The keyboard sends scancodes, key number 27 down and key number 52 up, not actual glyphs. Then the OS converts those scancodes into logical events. OSes have an archaic concept that 9 and ( are related in the same way that j and J are related, and that archaic assumption interferes with configurations which want ( and [ as the default and shifted events for a given scancode.
The source of the complication is the OS’s scancode translation maps, so why not change the broken map instead of working around it?
Instead of this…
xmodmap -e ‘keycode 18 = 9 parenleft’
Changing it in a keyboard’s firmware can work too, assuming the OS’s map remains predictable, but that’s a bit like putting a painting over a hole in the wall instead of fixing the wall. Sometimes it’s the best option available, or sometimes there might be holes in several walls and it’d be tedious to fix them all. But if given a choice, it’s usually simpler and more robust to fix the wall.
It’s awesome that this keyboard accommodates extensive workarounds, lying to the OS about key press/release events in order to trick it into generating different glyphs than it normally would. It gets complicated and fragile pretty quickly though, in ways which aren’t generally a problem when the solution is implemented at a software level instead of a hardware level.
…and that works fine, as long as you only ever use one computer, with one OS, and no virtual machines. But if you use the same keyboard with multiple machines, different OS’s, and setup up new ones occasionally, it’s a ridiculous burden to have to configure the input software over and over.
What’s really stupid is that the OS still reads scancodes from the keyboard(s), instead of the keyboard simply sending characters to the OS. It only works that way for historical reasons, and has resulted in the godawful mess that we have to deal with today. The real fix isn’t messing around with xmodmap, et al — it’s making a new, simpler standard of communication between the keyboard and the OS that isn’t saddled by the limitations of ancient hardware.
As I understand it, that’s actually part of what @algernon is volunteering on with the QMK and InputClub folks on the hid-io project. I’m hopeful that it turns out useful, but getting something that will work well across multiple platforms and for apps that listen for key events is going to take a ton of work.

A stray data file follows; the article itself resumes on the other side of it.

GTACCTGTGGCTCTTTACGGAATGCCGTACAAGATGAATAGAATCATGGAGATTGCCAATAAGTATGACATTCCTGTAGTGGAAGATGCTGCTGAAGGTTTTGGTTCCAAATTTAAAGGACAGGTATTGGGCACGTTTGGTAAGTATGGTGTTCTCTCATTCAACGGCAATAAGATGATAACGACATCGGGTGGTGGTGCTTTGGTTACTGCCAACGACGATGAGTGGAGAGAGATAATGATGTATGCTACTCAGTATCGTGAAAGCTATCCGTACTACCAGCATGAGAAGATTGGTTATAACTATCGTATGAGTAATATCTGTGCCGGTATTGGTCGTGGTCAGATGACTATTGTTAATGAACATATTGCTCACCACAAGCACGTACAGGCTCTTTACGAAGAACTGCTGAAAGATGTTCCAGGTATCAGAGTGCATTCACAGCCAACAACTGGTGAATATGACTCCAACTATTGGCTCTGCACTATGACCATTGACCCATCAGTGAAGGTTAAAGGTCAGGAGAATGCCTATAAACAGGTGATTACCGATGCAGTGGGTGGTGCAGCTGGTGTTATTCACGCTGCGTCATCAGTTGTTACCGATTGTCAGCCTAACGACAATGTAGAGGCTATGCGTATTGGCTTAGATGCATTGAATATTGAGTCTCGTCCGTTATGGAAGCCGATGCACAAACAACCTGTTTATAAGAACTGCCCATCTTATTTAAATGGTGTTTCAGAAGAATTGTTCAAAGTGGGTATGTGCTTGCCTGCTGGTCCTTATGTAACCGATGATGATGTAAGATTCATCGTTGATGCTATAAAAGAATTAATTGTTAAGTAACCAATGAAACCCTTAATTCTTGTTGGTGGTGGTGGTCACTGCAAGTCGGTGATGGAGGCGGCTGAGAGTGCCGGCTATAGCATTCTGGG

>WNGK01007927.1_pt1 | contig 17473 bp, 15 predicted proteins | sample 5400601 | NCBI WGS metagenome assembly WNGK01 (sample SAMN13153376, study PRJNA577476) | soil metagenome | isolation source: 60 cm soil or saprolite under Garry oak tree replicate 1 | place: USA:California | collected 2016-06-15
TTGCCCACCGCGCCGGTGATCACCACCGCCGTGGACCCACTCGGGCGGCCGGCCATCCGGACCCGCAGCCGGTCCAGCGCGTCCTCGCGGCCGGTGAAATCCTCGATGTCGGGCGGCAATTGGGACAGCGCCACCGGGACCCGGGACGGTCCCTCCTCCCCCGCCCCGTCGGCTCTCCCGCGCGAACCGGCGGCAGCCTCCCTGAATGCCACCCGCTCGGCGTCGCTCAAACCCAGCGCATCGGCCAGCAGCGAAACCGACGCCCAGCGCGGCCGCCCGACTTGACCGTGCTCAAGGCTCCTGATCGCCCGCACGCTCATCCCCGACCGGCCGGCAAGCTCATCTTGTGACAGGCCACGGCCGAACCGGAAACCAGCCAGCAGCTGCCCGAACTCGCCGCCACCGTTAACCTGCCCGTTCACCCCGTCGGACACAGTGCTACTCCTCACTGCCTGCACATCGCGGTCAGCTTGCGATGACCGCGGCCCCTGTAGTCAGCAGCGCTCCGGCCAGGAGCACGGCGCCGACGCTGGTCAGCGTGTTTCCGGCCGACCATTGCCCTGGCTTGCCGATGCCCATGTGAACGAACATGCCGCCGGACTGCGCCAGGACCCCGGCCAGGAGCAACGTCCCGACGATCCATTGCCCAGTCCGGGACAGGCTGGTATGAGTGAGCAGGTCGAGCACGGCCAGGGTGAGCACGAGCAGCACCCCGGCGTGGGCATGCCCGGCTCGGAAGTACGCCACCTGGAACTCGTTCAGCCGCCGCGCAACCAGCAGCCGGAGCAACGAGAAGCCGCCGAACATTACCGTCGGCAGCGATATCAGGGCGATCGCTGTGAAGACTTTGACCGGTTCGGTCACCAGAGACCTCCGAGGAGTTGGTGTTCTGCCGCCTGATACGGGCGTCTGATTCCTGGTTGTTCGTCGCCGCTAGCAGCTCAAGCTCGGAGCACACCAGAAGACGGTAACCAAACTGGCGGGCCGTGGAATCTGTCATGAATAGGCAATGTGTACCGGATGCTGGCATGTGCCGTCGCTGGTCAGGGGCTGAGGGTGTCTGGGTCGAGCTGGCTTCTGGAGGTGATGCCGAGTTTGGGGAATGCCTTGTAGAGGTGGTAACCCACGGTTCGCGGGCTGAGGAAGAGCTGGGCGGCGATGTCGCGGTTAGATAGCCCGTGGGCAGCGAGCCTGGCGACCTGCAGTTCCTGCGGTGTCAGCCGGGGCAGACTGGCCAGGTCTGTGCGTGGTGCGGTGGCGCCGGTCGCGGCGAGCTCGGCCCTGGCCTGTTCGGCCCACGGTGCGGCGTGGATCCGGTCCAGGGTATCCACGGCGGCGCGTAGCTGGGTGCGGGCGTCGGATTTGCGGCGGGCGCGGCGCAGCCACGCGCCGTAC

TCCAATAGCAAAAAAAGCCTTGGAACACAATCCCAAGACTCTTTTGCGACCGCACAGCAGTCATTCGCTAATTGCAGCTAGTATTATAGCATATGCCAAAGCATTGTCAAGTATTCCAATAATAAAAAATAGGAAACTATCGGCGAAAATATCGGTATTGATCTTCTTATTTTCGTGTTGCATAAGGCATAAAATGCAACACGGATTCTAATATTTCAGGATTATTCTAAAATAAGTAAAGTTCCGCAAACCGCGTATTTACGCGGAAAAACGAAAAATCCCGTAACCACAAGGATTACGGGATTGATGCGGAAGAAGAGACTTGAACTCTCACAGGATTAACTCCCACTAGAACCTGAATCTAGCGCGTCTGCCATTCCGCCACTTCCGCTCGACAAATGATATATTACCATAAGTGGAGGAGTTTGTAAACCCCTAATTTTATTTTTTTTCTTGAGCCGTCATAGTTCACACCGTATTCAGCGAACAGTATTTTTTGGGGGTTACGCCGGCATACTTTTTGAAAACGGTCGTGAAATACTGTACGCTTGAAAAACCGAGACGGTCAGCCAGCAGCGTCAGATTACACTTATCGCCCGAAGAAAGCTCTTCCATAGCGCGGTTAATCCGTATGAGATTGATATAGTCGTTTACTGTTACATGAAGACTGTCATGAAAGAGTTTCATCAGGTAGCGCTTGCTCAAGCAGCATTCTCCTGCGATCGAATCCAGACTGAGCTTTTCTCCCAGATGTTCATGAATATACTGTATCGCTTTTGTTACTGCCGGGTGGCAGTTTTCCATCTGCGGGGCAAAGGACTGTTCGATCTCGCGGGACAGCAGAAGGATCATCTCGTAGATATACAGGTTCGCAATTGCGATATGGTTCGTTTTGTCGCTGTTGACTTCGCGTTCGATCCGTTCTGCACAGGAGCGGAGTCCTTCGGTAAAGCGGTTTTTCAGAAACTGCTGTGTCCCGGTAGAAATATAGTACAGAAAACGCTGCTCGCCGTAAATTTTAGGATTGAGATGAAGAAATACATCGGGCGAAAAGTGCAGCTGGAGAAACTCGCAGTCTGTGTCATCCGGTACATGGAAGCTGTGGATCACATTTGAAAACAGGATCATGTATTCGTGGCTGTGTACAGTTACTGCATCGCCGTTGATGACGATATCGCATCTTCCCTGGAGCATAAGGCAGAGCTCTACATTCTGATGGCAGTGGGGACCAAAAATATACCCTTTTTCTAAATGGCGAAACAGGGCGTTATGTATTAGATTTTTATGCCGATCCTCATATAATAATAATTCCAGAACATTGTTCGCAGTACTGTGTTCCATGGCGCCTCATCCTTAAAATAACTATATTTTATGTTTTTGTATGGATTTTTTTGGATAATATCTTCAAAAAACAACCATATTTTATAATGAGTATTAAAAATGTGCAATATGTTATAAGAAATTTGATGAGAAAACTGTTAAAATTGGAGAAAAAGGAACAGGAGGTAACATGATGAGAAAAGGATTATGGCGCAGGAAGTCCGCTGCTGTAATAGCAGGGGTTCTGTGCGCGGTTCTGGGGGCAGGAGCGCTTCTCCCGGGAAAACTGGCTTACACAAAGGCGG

@merlin - I’m hoping to do something exactly like what you describe. And like you, I could try and dust of my C knowledge (which I’ve done nothing with for far too many years), learn Arduino programming, and learn about key codes and the like, and maybe get something working in a few months time… or I could ask (and sponsor) a Subject Matter Expert like @algernon to do the work. I’d be happy to join you, and any others that would like to join us, in sponsoring a plugin, say via algernon’s Patreon page, that would allow “legacy-shifted characters” (let’s call them) on a non-shifted key/level, and a different character (legacy-shifted or not) on the shifted layer of that key. Basically, to visualize the ideas you’ve discussed, things like this:
You make that sound easy but what is tweaking and reflashing? I learned how to reprogram my Ergodox, so I’m sure I can manage this once i figure it out but i need a left space key. I just need to know where to start I guess
IMPORTANT: The promise I’ve made to backers is that if the GUI tools aren’t available and you can’t figure out how to remap using the current stuff, I will be your ‘coding concierge’ - You tell me what you want and I’ll make the changes, build the firmware and walk you through getting it onto your keyboard, up to and including screen-sharing if you need it.
It ought not to be something complex you need to figure out. And that’s entirely my fault. @jenigma has been doing heroic work writing docs to make this less opaque.
The first step is getting the Arduino tools installed.
If the firmware does not compile, it won’t flash, and you’ll keep your previous one. If it does compile, but for some odd reason it crashes, you still didn’t brick your keyboard, as you can always re-flash the factory firmware. See this explanation, and the rest of the thread for details.
If you can’t flash your keyboard for whatever reason (for the moment), but absolutely need that space on the left side, you can do it like me and use AutoHotkey (a super useful software for triggering actions when shortcuts are pressed, or “reprogram” the behavior of keys etc.).
I switched the backspace key with space using this script (run autohotkey, right click the tray icon in your windows taskbar (if you use windows, that is), and click “edit this script” and put this in:
The specific issue here is that Windows 7 needs per-device USB driver “.inf” file mappings. In our case, that means mapping USB Vendor ID 0x1209, Product ID 0x2300 and Vendor ID 0x1209, Product ID 0x2301 to the built-in WinUSB driver. I sent @rumpel my first pass at that the other night, but he said it was still no-go for him.
The Arduino Drivers should be correct, except for the VID/PID used as a key to identify the device. I’m going to try again tonight and will post them on the forum if I get anything workable.
Windows 8 has the same issue, but with the added wrinkle that all the drivers need to be digitally signed.
Windows 10…just works fine without installing a special driver, since the Windows team finally decided to automatically load the serial port driver for serial devices.
This stuff is all new for me. I’ve never dealt with Windows device drivers before. Learning something new is hurting a little bit, but it’ll be good for me in the end
[admin: I am going to move this part of the thread talking about windows device drivers over to the thread on that topic in a little while, just to keep everything easy for folks to find]